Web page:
I'm not overly excited about going to work on Sundays. It's our long day at the Catfish House, and I'm stuck there from eight in the morning until around ten at night. Between all of the prep, taking care of customers, and doing inventory, it's not my favorite day of the week. The afternoon typically goes quickly with the church crowd busting in, but the rest of the day drags until I go home. The good news is I'm off the next two days, and tomorrow I can sleep in without worrying about burning the white beans or running out of baked potatoes.
It's hard to believe it's already 1994, and January is almost over. It seems like I constantly second-guess my career choices on the drive to the restaurant each day. Sometimes I wonder if stepping up from serving to management was the best idea. My hours tripled, and I'm missing those big tips and the interaction with our customers. But the goal is to move out of Mom's house soon, so I feel like my decision is solid. Salary provides peace of mind, and I know I'll be able to pay those bills.
The kid in me still wants to follow my dreams to become a writer, an actor, or a radio personality. The adult side of me insists that my life is on the right course, practical, and safe. It's difficult determining who's correct, but the truth will come out someday, and hopefully, that day won't be too late. A visit from future me would be nice from time to time, but that's not going to happen, so I'm stuck here making educated guesses on my destiny like everyone else in the world.
Some disturbing news sounded through my speakers a minute from my destination when I turned the radio on. "Four employees inside a Taco Bell in Clarksville, Tennessee, were fatally shot. Three shot execution-style in the head, and the manager was shot in the leg and chest," said the announcer before the rest of his words faded away into background noise. My heart grew heavy after sitting in my Jeep for twenty minutes, processing the data. The weight of my thoughts amplified with every question leaving me oblivious as to why this had to happen.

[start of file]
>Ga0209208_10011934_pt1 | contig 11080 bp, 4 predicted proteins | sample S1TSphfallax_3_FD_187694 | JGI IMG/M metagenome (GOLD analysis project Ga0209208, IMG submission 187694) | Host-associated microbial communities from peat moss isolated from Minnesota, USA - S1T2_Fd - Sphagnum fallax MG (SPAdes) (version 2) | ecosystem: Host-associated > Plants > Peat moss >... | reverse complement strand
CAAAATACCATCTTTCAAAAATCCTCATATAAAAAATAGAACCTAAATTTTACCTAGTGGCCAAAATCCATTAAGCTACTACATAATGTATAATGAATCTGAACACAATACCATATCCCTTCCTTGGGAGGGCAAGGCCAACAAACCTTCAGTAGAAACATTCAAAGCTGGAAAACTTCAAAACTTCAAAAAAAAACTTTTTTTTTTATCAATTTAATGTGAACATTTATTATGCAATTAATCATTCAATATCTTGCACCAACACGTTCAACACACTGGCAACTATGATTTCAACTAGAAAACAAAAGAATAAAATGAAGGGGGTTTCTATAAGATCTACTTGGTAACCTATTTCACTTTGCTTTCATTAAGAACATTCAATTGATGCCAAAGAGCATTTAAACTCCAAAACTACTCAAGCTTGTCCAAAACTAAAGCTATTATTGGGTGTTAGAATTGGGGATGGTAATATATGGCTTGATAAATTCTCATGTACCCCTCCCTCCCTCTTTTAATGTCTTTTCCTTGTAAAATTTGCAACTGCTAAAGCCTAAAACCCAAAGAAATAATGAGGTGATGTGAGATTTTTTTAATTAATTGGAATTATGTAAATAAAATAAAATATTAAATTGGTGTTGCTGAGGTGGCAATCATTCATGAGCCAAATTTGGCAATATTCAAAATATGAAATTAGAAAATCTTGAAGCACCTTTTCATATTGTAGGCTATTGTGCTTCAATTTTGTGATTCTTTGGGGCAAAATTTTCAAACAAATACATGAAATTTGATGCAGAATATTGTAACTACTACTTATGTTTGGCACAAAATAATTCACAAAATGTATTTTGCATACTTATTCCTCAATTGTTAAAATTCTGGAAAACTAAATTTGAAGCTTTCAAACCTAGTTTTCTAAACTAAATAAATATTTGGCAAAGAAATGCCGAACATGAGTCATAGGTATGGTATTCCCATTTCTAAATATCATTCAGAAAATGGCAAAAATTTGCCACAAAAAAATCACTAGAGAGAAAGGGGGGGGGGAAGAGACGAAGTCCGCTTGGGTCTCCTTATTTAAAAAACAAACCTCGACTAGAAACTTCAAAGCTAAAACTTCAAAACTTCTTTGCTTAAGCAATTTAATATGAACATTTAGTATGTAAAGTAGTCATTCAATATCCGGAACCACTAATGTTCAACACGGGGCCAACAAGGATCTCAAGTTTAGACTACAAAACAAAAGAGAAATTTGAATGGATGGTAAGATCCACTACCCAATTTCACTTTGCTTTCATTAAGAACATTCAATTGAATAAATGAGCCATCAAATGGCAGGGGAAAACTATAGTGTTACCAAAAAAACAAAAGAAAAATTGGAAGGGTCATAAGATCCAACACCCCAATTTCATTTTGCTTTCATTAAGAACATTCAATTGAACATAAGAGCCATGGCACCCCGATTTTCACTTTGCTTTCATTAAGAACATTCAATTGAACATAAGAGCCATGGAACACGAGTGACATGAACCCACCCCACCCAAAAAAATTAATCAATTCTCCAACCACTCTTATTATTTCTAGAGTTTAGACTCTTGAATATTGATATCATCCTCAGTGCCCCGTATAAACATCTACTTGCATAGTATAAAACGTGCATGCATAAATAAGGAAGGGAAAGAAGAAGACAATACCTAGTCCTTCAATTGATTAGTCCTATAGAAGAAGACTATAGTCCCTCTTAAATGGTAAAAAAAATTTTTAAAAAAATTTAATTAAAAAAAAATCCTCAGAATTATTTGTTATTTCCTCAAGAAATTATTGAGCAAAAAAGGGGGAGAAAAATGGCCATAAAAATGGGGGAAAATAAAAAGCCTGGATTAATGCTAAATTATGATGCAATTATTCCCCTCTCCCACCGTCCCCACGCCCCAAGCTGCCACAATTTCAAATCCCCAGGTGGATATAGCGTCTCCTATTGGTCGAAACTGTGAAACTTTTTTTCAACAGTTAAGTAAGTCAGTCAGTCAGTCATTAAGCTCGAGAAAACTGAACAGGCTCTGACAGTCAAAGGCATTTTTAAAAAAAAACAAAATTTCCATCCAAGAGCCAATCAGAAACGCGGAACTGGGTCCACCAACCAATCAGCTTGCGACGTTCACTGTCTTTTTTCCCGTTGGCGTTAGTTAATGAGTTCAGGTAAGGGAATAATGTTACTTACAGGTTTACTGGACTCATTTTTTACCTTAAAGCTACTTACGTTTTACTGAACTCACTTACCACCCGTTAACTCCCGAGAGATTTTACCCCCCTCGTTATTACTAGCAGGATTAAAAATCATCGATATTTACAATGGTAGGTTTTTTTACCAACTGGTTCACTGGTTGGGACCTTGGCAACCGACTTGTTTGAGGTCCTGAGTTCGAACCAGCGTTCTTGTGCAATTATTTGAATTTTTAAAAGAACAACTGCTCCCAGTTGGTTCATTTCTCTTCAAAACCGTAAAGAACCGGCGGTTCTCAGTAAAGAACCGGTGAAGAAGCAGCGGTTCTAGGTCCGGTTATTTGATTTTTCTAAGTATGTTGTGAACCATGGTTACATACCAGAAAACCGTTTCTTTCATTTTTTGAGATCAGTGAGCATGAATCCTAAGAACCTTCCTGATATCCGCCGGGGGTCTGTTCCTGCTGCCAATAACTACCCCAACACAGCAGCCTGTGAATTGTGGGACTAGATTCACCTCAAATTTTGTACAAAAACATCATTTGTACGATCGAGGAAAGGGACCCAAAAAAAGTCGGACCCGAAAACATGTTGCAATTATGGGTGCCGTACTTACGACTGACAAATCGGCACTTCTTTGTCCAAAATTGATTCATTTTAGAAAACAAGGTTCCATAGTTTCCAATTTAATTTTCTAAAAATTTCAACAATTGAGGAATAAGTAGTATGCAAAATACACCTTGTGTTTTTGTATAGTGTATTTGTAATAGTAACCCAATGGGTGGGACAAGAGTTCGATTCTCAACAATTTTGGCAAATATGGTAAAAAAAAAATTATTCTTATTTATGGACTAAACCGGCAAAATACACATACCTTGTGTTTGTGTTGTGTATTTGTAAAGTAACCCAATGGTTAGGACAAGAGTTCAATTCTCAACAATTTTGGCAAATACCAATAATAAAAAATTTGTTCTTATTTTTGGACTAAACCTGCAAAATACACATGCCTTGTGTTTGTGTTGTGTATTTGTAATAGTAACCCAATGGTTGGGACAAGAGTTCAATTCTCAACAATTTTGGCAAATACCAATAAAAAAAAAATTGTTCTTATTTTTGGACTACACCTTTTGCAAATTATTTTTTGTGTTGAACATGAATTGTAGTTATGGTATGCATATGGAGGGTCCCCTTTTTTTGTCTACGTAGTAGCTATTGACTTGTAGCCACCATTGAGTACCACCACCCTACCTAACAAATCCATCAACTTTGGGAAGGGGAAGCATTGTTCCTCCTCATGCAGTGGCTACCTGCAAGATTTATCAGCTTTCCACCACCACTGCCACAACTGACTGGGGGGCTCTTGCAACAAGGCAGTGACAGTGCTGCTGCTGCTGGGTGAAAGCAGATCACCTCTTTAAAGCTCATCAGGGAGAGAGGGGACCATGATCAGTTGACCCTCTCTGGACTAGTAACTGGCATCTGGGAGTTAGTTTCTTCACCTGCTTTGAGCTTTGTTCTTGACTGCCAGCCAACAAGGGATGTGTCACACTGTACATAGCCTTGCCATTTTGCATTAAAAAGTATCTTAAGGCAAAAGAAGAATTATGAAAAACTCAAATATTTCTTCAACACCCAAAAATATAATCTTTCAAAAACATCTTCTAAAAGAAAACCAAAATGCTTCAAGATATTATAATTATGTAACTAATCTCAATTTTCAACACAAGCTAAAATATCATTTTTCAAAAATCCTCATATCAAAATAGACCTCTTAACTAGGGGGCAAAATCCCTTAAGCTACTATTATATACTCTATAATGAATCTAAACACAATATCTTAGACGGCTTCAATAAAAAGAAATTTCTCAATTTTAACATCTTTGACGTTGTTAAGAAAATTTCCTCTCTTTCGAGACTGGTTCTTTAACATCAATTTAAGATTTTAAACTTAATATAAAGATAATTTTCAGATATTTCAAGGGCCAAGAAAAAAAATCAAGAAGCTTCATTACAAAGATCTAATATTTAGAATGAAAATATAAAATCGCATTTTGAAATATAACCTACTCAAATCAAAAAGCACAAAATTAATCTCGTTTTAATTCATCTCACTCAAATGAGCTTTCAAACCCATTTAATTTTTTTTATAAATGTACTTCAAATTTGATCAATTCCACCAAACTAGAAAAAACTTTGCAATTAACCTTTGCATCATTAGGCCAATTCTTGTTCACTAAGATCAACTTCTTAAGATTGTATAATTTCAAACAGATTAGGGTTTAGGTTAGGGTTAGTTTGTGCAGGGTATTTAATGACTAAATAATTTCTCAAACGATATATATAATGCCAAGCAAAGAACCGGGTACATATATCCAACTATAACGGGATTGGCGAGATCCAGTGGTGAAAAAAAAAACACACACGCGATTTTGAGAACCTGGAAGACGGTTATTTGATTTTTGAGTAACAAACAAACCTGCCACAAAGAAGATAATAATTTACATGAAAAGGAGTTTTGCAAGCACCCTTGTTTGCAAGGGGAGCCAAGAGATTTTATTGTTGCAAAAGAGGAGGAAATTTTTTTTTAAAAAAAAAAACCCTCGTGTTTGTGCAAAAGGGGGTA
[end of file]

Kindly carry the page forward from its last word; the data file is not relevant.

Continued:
My shaky hands did all they could to unlock the door after dropping my keys twice before successfully entering. Reflecting on the tragic news only led to how easily it could have been us the night before or how someone could be in the building now and waiting for me to arrive. After thoroughly checking the space, it's time to begin morning prep. Baking pies and mixing ingredients for crab cakes all felt like a slow-motion flashback scene from a movie. Luckily muscle memory took over, and I could at least function.
The magnitude of my responsibility became more than food cost or payroll. Ensuring the safety of everyone who worked behind our four walls rose to the surface and took priority over everything else. I'd never had any formal training as a manager, especially when it came to the safety and well-being of others. Keeping the back locked at all times, leaving in groups, and double-checking the doors every night would be my new way of life. Taco Bell is only a few miles down the road, and allowing that to happen to people I know and love would be devasting.
Each knock at the door made me jump before dropping what I was doing to let in a server or cook. Silence cloaked a kitchen normally bustling with the sounds of laughter, clattering dishes, and stories of the night before. We mourned for people none of us knew or ever met. Our only bond with the four who'd lost their lives a few hours ago is that we all make our living the same way. That connection was enough to visualize the shock and grief the families dealt with this morning. It was enough to remind each of us that life is transient, and it could have just as easily been the crew on Riverside Drive talking about the staff here on Salem Road today.
The business was slower than average on January 30th, 1994. Anyone could examine the dining room throughout the day and know what folks were talking about or thinking. Everyone in Clarksville felt the impact of that horrific instant when Kevin Campbell, Angela Wyatt, Patricia Price, and Marcia Klopp were selfishly executed. Most of them were in their twenties, but their end was unjust and terrifying for anyone regardless of age. A haunting ambiance swallowed our community, revealing dismay for the four souls and those who loved them. I sat in my driveway that evening and cried for strangers I knew very well.